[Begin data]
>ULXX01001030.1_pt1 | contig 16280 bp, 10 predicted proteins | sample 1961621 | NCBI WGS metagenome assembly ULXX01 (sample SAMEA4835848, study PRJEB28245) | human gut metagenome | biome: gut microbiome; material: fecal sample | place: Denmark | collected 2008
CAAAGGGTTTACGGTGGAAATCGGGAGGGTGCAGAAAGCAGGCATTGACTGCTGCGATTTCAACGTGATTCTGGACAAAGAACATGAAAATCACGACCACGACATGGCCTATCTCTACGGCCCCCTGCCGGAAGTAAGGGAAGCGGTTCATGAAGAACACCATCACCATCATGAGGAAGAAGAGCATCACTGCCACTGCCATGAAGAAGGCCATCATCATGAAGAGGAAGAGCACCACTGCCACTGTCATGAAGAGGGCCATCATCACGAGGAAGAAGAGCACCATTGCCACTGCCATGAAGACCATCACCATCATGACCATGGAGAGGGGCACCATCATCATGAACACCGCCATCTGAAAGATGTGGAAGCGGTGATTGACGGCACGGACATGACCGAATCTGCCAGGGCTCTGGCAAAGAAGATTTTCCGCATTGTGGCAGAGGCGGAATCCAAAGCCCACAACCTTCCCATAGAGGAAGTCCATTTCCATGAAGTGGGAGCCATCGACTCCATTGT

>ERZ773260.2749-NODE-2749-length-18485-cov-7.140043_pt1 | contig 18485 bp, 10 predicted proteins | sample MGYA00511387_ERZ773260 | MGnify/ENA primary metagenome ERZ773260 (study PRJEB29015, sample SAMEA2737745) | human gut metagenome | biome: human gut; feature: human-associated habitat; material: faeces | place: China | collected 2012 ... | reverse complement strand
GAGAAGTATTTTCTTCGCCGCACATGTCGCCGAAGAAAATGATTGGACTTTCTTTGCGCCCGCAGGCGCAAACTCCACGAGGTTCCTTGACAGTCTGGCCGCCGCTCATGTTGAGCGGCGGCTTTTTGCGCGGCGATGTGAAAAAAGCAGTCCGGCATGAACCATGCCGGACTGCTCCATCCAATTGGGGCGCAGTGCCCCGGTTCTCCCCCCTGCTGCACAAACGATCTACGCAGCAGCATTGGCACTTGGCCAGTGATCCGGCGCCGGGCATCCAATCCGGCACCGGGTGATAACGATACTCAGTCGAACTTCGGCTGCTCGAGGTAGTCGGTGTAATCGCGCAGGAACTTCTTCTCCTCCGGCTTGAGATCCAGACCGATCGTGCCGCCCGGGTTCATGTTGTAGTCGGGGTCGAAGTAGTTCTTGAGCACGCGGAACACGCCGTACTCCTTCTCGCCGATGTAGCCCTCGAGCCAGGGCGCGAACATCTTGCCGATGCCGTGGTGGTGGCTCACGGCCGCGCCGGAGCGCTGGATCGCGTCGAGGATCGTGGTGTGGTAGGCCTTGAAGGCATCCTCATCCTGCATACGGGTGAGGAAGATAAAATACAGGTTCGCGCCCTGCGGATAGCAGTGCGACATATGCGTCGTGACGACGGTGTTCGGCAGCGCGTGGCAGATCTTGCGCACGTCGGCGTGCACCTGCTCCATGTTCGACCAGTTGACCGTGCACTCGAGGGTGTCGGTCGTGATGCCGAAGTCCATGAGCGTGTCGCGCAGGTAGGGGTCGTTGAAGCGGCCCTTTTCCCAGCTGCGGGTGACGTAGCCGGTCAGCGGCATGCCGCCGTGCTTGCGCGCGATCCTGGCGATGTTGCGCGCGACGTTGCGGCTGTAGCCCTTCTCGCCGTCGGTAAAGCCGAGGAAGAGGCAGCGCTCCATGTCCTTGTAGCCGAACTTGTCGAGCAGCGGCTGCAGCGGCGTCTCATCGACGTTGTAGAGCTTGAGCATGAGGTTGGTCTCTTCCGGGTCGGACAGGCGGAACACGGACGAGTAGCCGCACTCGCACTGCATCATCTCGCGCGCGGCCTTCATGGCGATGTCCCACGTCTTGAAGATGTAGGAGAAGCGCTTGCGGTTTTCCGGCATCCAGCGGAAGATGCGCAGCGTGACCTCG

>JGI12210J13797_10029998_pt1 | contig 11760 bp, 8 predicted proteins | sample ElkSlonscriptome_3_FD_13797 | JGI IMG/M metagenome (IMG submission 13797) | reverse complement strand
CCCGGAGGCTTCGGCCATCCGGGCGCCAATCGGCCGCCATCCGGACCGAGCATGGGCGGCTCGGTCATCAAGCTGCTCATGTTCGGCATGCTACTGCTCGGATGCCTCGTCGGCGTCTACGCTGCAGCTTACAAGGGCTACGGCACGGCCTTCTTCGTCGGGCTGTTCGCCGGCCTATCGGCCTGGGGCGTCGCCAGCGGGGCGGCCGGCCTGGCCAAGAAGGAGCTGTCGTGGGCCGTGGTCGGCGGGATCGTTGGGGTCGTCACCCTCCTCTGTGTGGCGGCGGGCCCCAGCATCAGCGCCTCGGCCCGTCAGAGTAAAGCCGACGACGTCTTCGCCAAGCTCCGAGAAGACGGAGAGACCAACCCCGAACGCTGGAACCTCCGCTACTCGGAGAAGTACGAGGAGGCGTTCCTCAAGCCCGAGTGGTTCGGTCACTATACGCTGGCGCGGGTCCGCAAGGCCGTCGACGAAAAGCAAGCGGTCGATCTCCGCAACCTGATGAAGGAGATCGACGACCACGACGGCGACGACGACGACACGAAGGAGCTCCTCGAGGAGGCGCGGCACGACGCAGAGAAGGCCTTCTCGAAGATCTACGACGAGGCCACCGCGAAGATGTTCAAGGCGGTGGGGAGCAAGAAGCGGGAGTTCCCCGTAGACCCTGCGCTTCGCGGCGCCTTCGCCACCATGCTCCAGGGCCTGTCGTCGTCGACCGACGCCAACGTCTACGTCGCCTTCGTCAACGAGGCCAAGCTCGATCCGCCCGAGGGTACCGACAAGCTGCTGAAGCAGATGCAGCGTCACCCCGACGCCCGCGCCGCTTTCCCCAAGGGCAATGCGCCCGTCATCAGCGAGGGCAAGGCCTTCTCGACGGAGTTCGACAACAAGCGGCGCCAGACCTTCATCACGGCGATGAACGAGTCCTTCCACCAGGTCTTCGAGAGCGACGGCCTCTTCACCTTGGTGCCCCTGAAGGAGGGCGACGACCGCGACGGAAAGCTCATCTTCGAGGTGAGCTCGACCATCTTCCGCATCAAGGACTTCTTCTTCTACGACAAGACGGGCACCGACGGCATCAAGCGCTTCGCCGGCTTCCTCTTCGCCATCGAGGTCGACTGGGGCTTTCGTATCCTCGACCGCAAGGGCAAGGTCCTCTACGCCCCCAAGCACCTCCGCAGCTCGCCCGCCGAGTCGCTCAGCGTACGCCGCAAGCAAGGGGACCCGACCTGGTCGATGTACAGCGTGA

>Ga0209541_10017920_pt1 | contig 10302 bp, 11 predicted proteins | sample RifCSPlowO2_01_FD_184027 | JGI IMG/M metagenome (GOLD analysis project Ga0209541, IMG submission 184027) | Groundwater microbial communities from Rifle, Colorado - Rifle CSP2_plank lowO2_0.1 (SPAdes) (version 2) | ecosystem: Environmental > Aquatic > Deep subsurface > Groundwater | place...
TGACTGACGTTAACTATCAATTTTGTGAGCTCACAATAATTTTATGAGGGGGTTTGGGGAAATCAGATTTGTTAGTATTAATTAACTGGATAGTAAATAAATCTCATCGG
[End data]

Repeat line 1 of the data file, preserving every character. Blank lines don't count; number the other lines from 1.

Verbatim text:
>ULXX01001030.1_pt1 | contig 16280 bp, 10 predicted proteins | sample 1961621 | NCBI WGS metagenome assembly ULXX01 (sample SAMEA4835848, study PRJEB28245) | human gut metagenome | biome: gut microbiome; material: fecal sample | place: Denmark | collected 2008